Trust me, the cookies and cocoa are all smoke and mirrors – Santa is a single malt man.

The entrance to this whisky is a great deal smokier than the 12 yr.  The nose has some lemon, lime, burning figs, wood smoke, burning diesel, and toasted coconut.  The palate is sweet and bitter, sugared limes, figs, dates, burning raisins, wood smoke, and earthy peat.  The finish starts in with bitterroot, peat, and a rolling smoke.  There is a slight twinge of heather in the finish, balancing the smoke.

The different casking in the 15 year compared to the 12 year allows the subtle smokiness of Highland Park to show itself a bit more, as well as bringing some mild citrus notes through this one.  It’s a different expression from the 12 year, not just the same whisky with 3 more years under its belt, and an expression I like every bit as much as the beloved HP12.  My grade: B+.  Price: $90-100/750ml.  Like I said, this whisky can still be found floating around liquor shops, especially here in the United States, but they will not be here forever, an unfortunate truth of life.

Lagavulin 16 year-old Scotch Review

Ever have one of those moments where you awake at night and realize you forgot something at work?  Such was this moment for me when I realized that I had never reviewed Lagavulin on my blog.  The truth is that Lagavulin needs no introduction, what with Diageo having Ron Swanson as a spokesperson and all,  but it is one of those whiskeys that it is crucial to have listed somewhere on your whiskey blog.  The reason for this is credibility – folks tend to take your opinions more seriously when they know your thoughts on Lagavulin.  Thus, without further ado, my thoughts on Lagavulin 16 year-old (bottled at 86 proof/43% abv.).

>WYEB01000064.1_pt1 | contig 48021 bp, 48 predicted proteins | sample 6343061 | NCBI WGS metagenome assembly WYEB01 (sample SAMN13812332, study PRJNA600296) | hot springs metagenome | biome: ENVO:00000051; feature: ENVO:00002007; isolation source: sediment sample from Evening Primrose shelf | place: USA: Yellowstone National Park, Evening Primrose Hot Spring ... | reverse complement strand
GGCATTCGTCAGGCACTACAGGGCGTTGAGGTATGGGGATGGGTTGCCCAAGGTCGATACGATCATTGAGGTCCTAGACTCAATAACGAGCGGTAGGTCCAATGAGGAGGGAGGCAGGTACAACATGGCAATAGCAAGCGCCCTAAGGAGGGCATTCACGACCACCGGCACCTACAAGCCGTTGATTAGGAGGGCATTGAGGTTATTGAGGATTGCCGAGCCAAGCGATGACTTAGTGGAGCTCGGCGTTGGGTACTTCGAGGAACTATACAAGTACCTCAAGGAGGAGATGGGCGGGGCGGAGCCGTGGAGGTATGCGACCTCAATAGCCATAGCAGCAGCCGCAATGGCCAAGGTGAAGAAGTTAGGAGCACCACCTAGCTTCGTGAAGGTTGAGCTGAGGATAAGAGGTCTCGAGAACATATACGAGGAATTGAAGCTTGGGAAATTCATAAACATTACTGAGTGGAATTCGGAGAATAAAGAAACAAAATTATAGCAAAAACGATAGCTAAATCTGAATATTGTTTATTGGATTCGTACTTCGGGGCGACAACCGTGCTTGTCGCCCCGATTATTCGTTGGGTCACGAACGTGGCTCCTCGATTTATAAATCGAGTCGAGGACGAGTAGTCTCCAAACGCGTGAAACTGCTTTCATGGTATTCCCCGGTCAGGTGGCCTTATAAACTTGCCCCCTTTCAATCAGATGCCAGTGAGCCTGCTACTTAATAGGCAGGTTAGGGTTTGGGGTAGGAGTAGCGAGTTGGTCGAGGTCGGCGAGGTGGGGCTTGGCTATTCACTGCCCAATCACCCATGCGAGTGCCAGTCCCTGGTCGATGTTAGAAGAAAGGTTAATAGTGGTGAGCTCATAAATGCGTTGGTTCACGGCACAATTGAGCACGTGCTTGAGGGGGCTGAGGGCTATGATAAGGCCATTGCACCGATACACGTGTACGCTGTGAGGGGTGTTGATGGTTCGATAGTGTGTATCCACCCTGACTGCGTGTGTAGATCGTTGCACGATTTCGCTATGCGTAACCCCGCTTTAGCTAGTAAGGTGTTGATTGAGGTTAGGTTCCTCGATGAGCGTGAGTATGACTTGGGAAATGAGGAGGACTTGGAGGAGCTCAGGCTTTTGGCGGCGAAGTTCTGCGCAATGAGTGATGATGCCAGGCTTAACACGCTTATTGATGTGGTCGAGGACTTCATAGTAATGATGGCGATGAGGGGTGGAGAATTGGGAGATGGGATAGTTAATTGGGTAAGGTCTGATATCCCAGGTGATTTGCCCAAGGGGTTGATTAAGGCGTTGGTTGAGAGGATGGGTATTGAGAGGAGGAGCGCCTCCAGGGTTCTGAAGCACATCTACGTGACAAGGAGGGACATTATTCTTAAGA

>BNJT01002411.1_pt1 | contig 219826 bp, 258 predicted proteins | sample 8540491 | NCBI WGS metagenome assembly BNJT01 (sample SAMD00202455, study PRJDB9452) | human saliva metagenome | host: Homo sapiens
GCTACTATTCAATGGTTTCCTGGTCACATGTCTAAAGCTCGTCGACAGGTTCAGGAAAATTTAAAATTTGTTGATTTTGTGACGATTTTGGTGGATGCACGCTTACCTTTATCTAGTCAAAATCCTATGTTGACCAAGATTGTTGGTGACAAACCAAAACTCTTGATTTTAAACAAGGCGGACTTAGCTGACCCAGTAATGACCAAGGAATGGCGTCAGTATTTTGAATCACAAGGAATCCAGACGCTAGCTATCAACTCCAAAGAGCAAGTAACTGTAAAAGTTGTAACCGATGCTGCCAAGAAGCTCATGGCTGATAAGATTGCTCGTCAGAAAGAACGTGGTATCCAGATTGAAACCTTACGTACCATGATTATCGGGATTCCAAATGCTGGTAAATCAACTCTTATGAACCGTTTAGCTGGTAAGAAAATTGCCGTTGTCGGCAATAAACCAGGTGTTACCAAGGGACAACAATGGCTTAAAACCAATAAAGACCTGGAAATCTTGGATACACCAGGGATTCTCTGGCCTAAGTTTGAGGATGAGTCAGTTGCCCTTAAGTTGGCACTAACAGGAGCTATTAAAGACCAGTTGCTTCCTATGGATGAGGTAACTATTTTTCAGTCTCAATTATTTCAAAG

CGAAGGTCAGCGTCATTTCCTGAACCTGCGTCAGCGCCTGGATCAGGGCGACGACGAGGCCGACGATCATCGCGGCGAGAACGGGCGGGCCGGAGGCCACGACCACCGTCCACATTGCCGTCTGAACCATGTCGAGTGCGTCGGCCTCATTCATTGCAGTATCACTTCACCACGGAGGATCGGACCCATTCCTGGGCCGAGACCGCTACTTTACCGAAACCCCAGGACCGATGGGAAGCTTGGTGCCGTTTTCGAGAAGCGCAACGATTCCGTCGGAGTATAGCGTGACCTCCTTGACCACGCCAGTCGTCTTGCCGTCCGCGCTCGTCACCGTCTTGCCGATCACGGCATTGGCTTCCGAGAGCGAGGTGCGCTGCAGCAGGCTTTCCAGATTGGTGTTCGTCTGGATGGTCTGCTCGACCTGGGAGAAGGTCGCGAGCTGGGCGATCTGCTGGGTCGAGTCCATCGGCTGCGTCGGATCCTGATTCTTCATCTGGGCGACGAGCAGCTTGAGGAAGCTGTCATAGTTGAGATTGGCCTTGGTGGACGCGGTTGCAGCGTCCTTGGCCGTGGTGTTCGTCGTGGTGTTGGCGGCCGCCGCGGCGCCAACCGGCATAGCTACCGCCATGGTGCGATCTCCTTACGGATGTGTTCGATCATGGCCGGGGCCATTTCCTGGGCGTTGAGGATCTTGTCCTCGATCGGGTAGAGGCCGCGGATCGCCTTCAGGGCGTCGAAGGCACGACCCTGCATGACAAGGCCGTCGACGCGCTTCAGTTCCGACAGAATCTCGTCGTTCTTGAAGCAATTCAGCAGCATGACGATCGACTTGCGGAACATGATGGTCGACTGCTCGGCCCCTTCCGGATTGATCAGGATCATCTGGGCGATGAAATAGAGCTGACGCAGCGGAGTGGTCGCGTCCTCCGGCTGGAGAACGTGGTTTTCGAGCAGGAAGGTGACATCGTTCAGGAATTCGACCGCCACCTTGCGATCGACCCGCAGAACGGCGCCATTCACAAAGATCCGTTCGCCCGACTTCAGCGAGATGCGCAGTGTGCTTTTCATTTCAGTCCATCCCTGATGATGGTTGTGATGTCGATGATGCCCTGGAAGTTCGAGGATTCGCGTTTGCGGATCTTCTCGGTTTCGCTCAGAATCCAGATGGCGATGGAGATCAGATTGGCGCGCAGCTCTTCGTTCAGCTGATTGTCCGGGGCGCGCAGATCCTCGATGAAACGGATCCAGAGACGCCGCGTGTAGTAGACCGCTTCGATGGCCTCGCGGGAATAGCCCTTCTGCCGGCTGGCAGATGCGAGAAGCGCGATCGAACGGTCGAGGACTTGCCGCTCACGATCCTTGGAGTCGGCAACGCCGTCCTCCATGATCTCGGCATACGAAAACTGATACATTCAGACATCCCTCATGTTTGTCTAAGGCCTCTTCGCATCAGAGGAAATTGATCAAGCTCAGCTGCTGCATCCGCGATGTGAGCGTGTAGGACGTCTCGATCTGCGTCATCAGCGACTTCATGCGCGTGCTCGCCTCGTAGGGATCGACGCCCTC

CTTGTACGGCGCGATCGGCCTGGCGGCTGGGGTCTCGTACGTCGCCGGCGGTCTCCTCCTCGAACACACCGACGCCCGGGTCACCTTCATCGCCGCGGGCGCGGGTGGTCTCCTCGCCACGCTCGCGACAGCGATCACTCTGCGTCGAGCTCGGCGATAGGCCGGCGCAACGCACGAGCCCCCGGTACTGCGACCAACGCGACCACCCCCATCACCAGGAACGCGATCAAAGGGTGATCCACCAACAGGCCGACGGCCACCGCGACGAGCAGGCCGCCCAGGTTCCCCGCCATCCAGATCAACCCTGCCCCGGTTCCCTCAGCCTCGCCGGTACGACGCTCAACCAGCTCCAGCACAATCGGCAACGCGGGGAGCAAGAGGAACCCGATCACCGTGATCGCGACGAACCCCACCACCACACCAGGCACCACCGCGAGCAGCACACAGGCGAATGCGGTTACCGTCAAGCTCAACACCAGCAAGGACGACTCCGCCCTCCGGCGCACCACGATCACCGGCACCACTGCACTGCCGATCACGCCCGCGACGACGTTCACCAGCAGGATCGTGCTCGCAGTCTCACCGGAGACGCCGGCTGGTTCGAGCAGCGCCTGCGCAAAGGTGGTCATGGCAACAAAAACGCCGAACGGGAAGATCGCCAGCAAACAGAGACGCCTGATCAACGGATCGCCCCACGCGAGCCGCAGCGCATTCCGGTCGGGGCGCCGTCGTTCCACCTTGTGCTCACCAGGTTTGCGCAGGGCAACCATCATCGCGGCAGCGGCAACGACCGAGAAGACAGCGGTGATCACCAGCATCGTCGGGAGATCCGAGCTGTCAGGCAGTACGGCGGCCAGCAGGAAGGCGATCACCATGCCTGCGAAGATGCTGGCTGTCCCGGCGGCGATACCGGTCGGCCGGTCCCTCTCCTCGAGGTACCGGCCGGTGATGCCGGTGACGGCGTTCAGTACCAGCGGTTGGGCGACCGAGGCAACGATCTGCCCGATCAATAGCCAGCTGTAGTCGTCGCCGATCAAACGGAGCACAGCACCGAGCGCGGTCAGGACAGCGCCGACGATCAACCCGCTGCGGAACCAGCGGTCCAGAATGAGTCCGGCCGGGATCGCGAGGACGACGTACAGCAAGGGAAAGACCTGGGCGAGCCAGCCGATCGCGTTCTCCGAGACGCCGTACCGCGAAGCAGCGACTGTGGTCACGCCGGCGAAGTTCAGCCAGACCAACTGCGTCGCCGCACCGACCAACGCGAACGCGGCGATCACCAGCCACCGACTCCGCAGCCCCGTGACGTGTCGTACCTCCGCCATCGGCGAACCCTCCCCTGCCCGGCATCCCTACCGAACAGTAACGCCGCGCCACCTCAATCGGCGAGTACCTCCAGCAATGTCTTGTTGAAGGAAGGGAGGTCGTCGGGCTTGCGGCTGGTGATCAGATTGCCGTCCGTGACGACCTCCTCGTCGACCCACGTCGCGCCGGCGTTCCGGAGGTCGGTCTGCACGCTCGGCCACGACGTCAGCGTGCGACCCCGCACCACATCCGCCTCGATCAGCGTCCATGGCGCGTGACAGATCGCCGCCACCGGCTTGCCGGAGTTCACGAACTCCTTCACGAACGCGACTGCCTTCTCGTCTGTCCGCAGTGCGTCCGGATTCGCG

The nose is traditional Islay, peaty, with some iodine and salt mixed in, taking you right to the seashores of Scotland.  The palate opens up the full complexity of this whisky.  The peat is still there in full force, but it is backed by oak, barrel char, toffee, and some nuttiness.  The finish is rich and well-peated, but it is also smooth and complex, with undertones of vanilla and roasted nuts.

There is a reason that for many whisky-drinkers, this is the benchmark by which all other Islay base-malts are judged – it is a consistently excellent beacon in whiskymaking.  There is great balance in the smokiness and barrel flavors, and the whisky opens up to complex flavors as water is added.  My grade: A-.  Price: $60-70/750ml.  If you claim to know the truth of Islay and have not embarked upon Lagavulin’s journey, its high time.

Charbay R5 Hop Flavored Whiskey (Lot #4) Review